P4 Northwood - 62-68 Watts, 146 mm2 die, .13m, 1.5 V, 1.4-3.6 GHz
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Area

"doubling of transistor density on a manufactured die every year"

source: Intel Website


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Pentium III Die Photo

1st Pentium III, Katmai: 9.5 M transistors, 12.3 *


10.4 mm in 0.25-mi. with 5 layers of aluminum

source: www.tomshardware.com

EBL/BBL - Bus logic, Front, Back


MOB - Memory Order Buffer
Packed FPU - MMX Fl. Pt. (SSE)
IEU - Integer Execution Unit
FAU - Fl. Pt. Arithmetic Unit
MIU - Memory Interface Unit
DCU - Data Cache Unit
PMH - Page Miss Handler
DTLB - Data TLB
BAC - Branch Address Calculator
RAT - Register Alias Table
SIMD - Packed Fl. Pt.
RS - Reservation Station
BTB - Branch Target Buffer
IFU - Instruction Fetch Unit (+I$)
ID - Instruction Decode
ROB - Reorder Buffer
MS - Micro-instruction Sequencer
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Die Photo of P4

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Price/Performance Pyramid

Super

$Millions

Mainframe

$100s Ks

Server
Differences in scale,
not in substance

$10s Ks

Workstation

Personal

Embedded
Figure 3.4 Classifying computers by computational
power and price range.

Slide from Prof. B Parhami at UCSB


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$1000s
$100s
$10s

Automotive Embedded Computers

Impact sensors

Brakes

Airbags

Engine

Cent ral
controller
Navigation &
entert ainment

Figure 3.5 Embedded computers are ubiquitous, yet invisible. They


are found in our automobiles, appliances, and many other places.

Slide from Prof. B Parhami at UCSB


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Generations of Progress

Table 3.2 The 5 generations of digital computers, and their ancestors.


Generation
(begun)

Processor
Memory
I/O devices
technology innovations introduced

Dominant
look & fell

0 (1600s)

(Electro-)
mechanical

Wheel, card

Lever, dial,
punched card

Factory
equipment

1 (1950s)

Vacuum tube

Magnetic
drum

Paper tape,
magnetic tape

Hall-size
cabinet

2 (1960s)

Transistor

Magnetic core Drum, printer,


text terminal

3 (1970s)

SSI/MSI

RAM/ROM
chip

4 (1980s)

LSI/VLSI

SRAM/DRAM Network, CD,


mouse,sound

5 (1990s)

ULSI/GSI/
WSI, SOC

SDRAM, flash Sensor/actuator, Invisible,


point/click
embedded

Room-size
mainframe

Disk, keyboard, Desk-size


video monitor mini
Desktop/
laptop micro

Slide from Prof. B Parhami at UCSB


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What you will learn

Rapidly changing field: doubling every 1.5 years:


memory capacity
processor throughput
organization)

(Due to advances in technology and

Things youll be learning:


how computers work, a basic foundation
how to analyze their performance (or how not to!)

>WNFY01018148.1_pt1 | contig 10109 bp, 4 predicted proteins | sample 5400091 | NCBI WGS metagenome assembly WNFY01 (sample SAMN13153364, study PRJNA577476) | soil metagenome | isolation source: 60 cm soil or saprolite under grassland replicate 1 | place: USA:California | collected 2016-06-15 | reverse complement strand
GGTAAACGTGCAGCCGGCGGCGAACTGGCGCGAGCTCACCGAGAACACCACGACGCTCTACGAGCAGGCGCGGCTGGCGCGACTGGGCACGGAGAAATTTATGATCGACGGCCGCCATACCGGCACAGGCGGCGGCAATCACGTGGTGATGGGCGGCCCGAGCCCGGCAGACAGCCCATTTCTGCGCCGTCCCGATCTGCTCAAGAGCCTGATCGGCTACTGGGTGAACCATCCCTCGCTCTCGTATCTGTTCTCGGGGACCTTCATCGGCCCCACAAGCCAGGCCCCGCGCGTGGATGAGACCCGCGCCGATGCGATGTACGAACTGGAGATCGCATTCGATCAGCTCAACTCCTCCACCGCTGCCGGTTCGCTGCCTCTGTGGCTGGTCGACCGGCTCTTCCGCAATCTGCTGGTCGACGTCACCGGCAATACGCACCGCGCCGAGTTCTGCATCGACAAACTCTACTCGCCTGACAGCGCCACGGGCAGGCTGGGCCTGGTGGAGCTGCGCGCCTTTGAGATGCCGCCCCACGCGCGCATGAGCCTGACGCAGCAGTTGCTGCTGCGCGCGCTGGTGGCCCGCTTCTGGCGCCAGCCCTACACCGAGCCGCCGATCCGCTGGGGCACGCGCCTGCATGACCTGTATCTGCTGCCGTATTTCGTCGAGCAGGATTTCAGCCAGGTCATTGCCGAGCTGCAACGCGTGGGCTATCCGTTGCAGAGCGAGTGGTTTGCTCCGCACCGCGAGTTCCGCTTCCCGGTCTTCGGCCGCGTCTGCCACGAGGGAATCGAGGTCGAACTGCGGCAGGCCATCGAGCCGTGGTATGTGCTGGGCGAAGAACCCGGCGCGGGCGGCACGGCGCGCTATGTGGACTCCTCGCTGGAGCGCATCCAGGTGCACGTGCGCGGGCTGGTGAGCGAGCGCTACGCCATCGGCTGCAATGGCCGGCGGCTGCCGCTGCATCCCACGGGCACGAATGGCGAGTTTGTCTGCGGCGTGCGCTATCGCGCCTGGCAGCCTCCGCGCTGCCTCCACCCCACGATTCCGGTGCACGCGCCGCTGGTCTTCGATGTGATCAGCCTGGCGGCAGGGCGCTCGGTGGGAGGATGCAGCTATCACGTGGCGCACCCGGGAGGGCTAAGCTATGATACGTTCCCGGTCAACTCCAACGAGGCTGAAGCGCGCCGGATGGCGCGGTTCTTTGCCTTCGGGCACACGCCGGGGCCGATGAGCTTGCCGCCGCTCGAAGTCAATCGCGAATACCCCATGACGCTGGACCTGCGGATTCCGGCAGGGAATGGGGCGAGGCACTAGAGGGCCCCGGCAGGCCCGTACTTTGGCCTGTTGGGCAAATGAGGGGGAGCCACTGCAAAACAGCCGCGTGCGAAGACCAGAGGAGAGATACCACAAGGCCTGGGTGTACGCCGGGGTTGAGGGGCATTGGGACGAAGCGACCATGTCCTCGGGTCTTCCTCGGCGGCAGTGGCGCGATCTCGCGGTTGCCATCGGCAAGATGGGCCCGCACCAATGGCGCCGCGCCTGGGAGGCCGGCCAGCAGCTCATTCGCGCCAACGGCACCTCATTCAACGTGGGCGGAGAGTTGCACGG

issues affecting modern processors (caches, pipelines)

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Technology Trends

Memory Gap (Wall)


Processor speed - 60% / year
Memory (DRAM) speed - 7% / year
but capacity doubles every 1.5 years!

Interconnect Scaling Bottleneck (deep submicron effect)


Interconnect not scaling with transistors
Size of future structures
Bypassing results between pipeline stages

Clock scaling
Deeper pipelines
Cost of latches and bypass logic
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Memory Wall

From: A Case for Intelligent RAM: IRAM


Patterson et al, IEEE MICRO 1997
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IA-32 History

source: Intel PIII Manual

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IA-32 History (2)

source: Intel PIII Manual

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Levels of Representation

High Level Language


Program

temp = v[k];

v[k] = v[k+1];
v[k+1] = temp;

Compiler
lw $15, 0($2)
lw $16, 4($2)
sw $16, 0($2)
sw $15, 4($2)

Assembly Language
Program
Assembler
Machine Language
Program

Note: some
compilers translate
directly to machine
language

0000 1001 1100 0110 1010 1111 0101 1000


1010 1111 0101 1000 0000 1001 1100 0110
1100 0110 1010 1111 0101 1000 0000 1001
0101 1000 0000 1001 1100 0110 1010 1111

Machine Interpretation
Control Signal
Specification

ALUOP[0:3] <= InstReg[9:11] & MASK

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Key Points

All computers consist of five components


(1) datapath
Processor
(2) control
(3) Memory
(4) Input devices
(5) Output devices

ISA defines how software can use the hardware


Organization defines how the ISA is implemented
Heavily influenced by scaling trends

Need to design against constraints of performance,


power, area and cost
Challenge: What to do with future silicon real estate?